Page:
My co-op board is accusing me of hoarding, and I worry they’re trying to build a case to kick me out. What should I do?
You may be on the road to what’s called a Pullman case, named for a landmark court decision that gives co-op boards the right to bring housing court proceedings against a resident for what the board deems objectionable conduct.
“Typically, housing court judges will look to see whether the conduct is affecting other people in the building,” says Steven Wagner, a partner at the law firm Wagner Berkow, with decades of experience representing co-op and condo boards. “Hoarding often impacts neighbors, bringing in roaches, rodents, bedbugs, etc., so it’s common for Pullman cases to be brought over that.”
Typically, proprietary leases in co-op buildings include a provision that says if conduct violates a house rule and continues for 30 days after a notice—usually given by letter—it is deemed to be objectionable and can be grounds for eviction.
“It sounds like the letter you received is what’s called a Pullman letter,” Wagner says. “If the conduct continues after those 30 days, typically the board will make the call to terminate the resident’s lease, or, on rare occasions, shareholders will vote on it.”
Judges won’t second-guess such decisions so long as the building’s rules have been followed and the targeted resident has been given an opportunity to respond. As far as what’s good enough in terms of steps taken to remediate the apartment’s condition and stop the objectionable conduct, that’s up to the board to decide.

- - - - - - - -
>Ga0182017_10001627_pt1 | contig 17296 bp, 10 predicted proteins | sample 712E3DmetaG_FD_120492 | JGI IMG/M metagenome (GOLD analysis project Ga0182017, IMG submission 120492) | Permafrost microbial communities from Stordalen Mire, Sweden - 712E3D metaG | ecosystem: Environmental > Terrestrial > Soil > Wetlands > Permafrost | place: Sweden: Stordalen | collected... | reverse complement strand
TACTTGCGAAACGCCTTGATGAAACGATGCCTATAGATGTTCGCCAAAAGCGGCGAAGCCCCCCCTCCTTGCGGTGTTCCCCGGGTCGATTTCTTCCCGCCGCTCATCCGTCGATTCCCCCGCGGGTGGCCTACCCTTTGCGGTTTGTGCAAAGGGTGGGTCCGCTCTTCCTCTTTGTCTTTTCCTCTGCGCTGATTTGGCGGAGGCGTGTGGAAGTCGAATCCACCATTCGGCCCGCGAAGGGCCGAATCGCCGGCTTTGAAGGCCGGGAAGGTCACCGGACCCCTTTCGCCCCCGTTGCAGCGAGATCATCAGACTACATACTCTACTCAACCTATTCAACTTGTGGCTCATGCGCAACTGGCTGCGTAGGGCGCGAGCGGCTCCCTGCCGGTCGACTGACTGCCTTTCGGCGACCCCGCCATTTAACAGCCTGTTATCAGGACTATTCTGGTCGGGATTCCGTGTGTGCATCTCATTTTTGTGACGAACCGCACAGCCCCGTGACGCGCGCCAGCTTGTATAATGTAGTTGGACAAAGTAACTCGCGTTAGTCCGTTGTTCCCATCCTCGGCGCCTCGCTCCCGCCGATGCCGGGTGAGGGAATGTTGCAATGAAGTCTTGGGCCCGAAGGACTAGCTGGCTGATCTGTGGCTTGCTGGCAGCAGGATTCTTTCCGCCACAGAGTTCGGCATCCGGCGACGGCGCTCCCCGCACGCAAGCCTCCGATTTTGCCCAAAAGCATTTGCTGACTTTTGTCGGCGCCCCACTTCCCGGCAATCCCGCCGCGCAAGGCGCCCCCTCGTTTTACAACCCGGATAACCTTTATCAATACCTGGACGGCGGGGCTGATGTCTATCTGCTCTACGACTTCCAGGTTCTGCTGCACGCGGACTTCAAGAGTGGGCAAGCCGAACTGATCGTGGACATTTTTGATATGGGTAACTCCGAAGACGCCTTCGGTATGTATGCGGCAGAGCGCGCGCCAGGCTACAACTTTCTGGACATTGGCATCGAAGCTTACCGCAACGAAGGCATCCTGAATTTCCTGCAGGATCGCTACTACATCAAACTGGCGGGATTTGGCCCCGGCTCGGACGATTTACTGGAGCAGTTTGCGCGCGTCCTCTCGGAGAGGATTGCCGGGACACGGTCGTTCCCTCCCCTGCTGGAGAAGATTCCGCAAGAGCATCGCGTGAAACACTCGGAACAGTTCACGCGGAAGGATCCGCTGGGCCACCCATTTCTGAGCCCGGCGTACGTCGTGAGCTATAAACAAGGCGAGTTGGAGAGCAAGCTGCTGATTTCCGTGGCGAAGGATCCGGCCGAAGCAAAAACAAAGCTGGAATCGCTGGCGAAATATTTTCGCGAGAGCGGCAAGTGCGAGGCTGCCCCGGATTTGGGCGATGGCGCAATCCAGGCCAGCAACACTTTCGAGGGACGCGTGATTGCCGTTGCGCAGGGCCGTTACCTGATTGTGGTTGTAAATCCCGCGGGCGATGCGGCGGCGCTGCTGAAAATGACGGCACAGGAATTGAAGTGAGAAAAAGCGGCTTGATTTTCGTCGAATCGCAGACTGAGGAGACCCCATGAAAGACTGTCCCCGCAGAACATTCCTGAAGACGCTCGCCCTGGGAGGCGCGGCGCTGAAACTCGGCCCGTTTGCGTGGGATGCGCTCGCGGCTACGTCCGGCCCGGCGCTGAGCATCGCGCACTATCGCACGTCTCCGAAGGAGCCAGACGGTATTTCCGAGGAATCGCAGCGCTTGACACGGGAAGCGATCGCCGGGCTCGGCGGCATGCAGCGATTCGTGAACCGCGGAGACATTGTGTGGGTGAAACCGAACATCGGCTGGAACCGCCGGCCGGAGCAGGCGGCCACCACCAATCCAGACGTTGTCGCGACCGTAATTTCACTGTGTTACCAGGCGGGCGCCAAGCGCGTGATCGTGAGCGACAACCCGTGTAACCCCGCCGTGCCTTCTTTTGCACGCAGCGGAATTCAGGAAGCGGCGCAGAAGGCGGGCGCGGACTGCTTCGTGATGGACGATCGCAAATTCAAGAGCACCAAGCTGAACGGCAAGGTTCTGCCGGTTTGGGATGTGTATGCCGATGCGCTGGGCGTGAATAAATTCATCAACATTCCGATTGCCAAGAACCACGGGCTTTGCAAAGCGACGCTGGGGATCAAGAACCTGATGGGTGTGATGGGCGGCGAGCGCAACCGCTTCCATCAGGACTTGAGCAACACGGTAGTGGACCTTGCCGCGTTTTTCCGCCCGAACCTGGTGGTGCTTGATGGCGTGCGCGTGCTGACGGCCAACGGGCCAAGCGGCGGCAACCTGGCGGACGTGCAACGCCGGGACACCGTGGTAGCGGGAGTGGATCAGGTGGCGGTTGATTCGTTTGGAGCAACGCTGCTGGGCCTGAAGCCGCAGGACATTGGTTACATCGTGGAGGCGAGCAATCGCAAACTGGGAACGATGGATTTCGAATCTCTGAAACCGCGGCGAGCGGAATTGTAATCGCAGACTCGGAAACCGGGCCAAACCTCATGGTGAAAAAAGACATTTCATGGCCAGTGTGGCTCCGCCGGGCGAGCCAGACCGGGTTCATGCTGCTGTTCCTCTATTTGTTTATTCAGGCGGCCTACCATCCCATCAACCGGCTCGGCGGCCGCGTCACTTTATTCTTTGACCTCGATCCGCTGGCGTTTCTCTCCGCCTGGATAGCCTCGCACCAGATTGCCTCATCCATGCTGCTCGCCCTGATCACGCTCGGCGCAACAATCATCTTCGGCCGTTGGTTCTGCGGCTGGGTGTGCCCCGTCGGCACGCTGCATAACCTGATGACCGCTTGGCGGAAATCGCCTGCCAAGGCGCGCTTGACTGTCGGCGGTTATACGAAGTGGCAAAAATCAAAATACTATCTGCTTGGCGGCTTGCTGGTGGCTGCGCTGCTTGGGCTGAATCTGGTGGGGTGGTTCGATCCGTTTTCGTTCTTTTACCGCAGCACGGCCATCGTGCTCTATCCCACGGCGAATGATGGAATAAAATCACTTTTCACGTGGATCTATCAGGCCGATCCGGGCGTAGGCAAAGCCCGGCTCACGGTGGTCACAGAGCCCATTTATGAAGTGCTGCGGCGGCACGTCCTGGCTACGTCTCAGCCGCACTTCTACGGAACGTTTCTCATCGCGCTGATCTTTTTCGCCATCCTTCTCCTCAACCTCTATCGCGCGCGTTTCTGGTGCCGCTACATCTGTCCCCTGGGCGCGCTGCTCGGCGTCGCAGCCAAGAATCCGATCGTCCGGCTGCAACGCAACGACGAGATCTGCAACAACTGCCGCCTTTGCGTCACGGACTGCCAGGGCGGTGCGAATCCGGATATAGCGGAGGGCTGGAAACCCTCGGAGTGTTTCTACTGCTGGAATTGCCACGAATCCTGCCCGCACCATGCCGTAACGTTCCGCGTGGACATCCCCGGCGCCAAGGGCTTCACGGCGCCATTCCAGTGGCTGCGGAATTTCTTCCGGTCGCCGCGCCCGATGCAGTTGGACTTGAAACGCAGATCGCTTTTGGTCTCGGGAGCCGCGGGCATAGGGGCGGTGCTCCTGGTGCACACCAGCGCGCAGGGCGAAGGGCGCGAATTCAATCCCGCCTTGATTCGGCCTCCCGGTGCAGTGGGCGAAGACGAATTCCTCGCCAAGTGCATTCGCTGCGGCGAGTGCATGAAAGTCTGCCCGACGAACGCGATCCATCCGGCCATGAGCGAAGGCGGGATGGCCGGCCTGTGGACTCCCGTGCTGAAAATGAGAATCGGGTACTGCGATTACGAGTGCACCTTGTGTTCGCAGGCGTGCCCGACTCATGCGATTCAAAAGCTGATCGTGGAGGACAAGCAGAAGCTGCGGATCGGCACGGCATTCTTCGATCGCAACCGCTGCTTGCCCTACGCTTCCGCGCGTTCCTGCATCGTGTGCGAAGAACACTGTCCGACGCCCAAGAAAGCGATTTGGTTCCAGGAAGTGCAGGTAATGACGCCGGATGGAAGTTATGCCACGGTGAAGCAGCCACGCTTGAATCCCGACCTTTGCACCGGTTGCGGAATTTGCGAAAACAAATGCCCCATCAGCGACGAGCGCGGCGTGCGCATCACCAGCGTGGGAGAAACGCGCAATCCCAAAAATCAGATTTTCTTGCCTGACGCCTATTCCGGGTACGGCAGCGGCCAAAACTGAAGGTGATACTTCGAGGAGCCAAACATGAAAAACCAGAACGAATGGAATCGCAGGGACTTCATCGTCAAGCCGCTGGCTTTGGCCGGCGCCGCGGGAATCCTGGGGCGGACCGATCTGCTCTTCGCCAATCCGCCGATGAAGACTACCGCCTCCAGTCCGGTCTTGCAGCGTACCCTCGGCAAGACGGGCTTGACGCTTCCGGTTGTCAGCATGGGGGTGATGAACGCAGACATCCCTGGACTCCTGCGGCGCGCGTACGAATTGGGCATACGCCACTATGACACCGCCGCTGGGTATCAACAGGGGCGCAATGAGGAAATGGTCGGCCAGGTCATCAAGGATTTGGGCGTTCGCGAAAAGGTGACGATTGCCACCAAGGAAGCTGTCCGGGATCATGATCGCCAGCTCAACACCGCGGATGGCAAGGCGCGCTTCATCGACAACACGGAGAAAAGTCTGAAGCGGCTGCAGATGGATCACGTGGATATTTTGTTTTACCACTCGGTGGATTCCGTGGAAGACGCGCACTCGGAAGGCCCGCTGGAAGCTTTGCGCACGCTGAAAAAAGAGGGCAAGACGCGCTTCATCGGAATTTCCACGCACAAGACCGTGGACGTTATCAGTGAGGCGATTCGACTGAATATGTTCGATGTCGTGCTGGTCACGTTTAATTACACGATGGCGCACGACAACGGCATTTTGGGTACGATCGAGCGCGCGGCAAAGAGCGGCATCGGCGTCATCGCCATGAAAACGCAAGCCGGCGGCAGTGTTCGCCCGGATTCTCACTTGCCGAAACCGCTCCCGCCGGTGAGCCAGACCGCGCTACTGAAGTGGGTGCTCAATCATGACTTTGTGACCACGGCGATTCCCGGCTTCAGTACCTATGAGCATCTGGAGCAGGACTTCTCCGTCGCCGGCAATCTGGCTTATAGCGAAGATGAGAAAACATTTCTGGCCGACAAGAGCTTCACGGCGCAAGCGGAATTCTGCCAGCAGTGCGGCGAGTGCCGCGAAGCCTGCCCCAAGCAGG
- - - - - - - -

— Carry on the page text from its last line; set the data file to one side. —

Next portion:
“The board acts as judge and jury in the decision-making process,” Wagner says. “The courts will defer to the decision of the board under the Pullman case if proper procedures are followed. For example, the board must follow the bylaws when giving notice of the meeting. They should give the tenant-shareholder notice of the purpose of the meeting and an opportunity to defend against the charges. Also the board must be neither discriminating or violating the law, nor acting on a grudge or for some malicious purpose.”
You must be afforded “due process” rights, which means that you have notice and an opportunity to defend yourself. Often a building’s board will give the subject of such a proceeding a miniature trial in the board room, with witnesses, exhibits, and even a stenographer.
“Not being given notice or a chance to be heard is a defense,” Wagner says. “And even if it’s just that you and your lawyer were told to ‘shut up’ during the hearing, the argument has been successfully made that this would be a denial of your right to be heard and to defend yourself.”
If you are in fact hoarding, it may seem normal to you. Hoarding disorder is recognized as a form of obsessive compulsive disorder, and many who suffer from it do not recognize that they have a problem. If you suspect that you are hoarding and would like help, it’s probably a good idea to seek the help of a mental health professional or a social services agency that can help in the evaluation of your apartment and the clean-up, if necessary.
Somewhat separate from that consideration, if you are looking to keep your place in the short term, “A lawyer may be able to challenge the Pullman case on procedural grounds, if you have not been given the proper opportunity to be heard,” Wagner says.
Also, if you believe that the motivation for the case is discrimination against you on the basis of some legally protected status, that could also be raised in court, he adds.
New York City real estate attorney Steven Wagner is a founding partner of Wagner, Berkow, & Brandt, with more than 30 years of experience representing co-ops, condos, as well as individual owners and shareholders. To submit a question for this column, click here. To arrange a free 15-minute telephone consultation, send Steve an email or call 646-780-7272.